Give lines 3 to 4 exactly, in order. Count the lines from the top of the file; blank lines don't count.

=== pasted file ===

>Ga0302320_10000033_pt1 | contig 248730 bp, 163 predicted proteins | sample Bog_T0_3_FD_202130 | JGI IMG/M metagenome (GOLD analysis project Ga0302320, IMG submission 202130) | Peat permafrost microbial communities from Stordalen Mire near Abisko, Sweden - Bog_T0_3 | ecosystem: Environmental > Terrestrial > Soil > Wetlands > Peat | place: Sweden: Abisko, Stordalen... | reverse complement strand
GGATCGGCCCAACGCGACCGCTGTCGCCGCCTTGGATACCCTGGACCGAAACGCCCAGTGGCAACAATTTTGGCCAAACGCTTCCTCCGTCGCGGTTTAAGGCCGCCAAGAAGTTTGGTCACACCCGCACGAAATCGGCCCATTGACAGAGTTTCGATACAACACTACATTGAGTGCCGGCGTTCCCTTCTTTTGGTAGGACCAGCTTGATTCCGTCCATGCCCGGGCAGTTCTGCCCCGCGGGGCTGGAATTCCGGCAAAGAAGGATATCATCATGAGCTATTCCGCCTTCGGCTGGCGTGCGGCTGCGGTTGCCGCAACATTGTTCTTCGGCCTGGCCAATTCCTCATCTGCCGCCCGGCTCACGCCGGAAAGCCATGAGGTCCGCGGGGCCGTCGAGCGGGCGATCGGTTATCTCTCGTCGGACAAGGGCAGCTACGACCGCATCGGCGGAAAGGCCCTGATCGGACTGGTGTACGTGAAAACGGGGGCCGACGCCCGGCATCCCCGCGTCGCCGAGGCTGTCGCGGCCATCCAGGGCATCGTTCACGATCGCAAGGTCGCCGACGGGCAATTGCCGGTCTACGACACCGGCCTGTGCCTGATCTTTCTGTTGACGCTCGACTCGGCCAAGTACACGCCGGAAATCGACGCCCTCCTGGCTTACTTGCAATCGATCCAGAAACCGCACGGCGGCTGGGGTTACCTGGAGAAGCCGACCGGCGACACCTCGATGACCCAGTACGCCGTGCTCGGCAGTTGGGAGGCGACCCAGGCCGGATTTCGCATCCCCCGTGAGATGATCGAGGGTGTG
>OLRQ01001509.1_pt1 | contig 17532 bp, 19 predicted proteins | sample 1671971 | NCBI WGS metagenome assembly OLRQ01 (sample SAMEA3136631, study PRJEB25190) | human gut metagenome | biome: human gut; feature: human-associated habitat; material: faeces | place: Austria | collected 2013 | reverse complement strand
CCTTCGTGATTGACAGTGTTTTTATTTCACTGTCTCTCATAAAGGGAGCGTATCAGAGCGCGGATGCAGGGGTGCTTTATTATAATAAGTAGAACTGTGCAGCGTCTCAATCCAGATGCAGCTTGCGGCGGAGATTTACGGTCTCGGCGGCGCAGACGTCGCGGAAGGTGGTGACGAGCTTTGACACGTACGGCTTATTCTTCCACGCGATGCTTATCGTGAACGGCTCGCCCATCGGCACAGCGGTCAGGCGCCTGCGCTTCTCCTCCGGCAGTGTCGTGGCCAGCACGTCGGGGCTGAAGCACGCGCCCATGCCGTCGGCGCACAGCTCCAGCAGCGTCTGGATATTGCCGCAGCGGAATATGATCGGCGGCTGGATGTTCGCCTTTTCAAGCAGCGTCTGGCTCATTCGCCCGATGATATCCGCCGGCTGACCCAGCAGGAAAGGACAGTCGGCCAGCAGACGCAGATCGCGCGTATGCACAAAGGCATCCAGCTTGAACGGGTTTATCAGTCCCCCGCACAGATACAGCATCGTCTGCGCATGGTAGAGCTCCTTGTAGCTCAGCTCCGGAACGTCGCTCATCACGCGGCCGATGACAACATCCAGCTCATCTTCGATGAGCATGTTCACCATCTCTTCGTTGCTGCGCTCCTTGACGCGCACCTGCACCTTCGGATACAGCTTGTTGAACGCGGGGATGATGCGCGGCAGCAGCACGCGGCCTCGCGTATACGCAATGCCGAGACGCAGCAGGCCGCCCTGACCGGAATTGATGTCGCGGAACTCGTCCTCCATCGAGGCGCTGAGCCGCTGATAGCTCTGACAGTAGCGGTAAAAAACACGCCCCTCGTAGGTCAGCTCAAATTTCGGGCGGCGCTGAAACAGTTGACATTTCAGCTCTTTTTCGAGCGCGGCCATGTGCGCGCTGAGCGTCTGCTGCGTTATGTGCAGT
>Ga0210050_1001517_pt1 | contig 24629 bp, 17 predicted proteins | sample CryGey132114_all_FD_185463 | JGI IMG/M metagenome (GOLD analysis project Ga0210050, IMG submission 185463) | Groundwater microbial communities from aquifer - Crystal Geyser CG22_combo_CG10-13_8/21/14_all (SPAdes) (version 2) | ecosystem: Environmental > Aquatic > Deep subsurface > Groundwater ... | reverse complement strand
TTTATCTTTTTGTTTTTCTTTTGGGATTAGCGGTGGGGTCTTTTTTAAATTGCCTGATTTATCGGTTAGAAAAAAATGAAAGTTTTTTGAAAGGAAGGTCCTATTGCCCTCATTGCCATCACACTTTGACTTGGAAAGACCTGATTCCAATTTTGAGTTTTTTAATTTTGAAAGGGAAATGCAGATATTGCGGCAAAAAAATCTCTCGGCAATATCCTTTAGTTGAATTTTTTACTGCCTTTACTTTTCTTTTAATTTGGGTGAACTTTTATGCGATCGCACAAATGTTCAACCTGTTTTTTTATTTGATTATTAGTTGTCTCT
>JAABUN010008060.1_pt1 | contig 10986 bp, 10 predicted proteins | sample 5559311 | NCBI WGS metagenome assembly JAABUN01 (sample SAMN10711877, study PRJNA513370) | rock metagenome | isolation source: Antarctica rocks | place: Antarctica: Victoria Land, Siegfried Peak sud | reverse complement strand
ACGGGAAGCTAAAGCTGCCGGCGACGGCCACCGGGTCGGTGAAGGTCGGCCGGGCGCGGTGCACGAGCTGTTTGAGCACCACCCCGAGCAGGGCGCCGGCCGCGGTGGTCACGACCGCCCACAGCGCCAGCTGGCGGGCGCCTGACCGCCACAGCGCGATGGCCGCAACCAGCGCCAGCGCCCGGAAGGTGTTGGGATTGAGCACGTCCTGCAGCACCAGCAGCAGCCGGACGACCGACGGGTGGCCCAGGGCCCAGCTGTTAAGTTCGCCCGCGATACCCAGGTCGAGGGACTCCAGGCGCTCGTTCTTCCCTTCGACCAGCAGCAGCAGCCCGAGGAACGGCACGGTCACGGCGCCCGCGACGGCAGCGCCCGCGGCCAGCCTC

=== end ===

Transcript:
>OLRQ01001509.1_pt1 | contig 17532 bp, 19 predicted proteins | sample 1671971 | NCBI WGS metagenome assembly OLRQ01 (sample SAMEA3136631, study PRJEB25190) | human gut metagenome | biome: human gut; feature: human-associated habitat; material: faeces | place: Austria | collected 2013 | reverse complement strand
CCTTCGTGATTGACAGTGTTTTTATTTCACTGTCTCTCATAAAGGGAGCGTATCAGAGCGCGGATGCAGGGGTGCTTTATTATAATAAGTAGAACTGTGCAGCGTCTCAATCCAGATGCAGCTTGCGGCGGAGATTTACGGTCTCGGCGGCGCAGACGTCGCGGAAGGTGGTGACGAGCTTTGACACGTACGGCTTATTCTTCCACGCGATGCTTATCGTGAACGGCTCGCCCATCGGCACAGCGGTCAGGCGCCTGCGCTTCTCCTCCGGCAGTGTCGTGGCCAGCACGTCGGGGCTGAAGCACGCGCCCATGCCGTCGGCGCACAGCTCCAGCAGCGTCTGGATATTGCCGCAGCGGAATATGATCGGCGGCTGGATGTTCGCCTTTTCAAGCAGCGTCTGGCTCATTCGCCCGATGATATCCGCCGGCTGACCCAGCAGGAAAGGACAGTCGGCCAGCAGACGCAGATCGCGCGTATGCACAAAGGCATCCAGCTTGAACGGGTTTATCAGTCCCCCGCACAGATACAGCATCGTCTGCGCATGGTAGAGCTCCTTGTAGCTCAGCTCCGGAACGTCGCTCATCACGCGGCCGATGACAACATCCAGCTCATCTTCGATGAGCATGTTCACCATCTCTTCGTTGCTGCGCTCCTTGACGCGCACCTGCACCTTCGGATACAGCTTGTTGAACGCGGGGATGATGCGCGGCAGCAGCACGCGGCCTCGCGTATACGCAATGCCGAGACGCAGCAGGCCGCCCTGACCGGAATTGATGTCGCGGAACTCGTCCTCCATCGAGGCGCTGAGCCGCTGATAGCTCTGACAGTAGCGGTAAAAAACACGCCCCTCGTAGGTCAGCTCAAATTTCGGGCGGCGCTGAAACAGTTGACATTTCAGCTCTTTTTCGAGCGCGGCCATGTGCGCGCTGAGCGTCTGCTGCGTTATGTGCAGT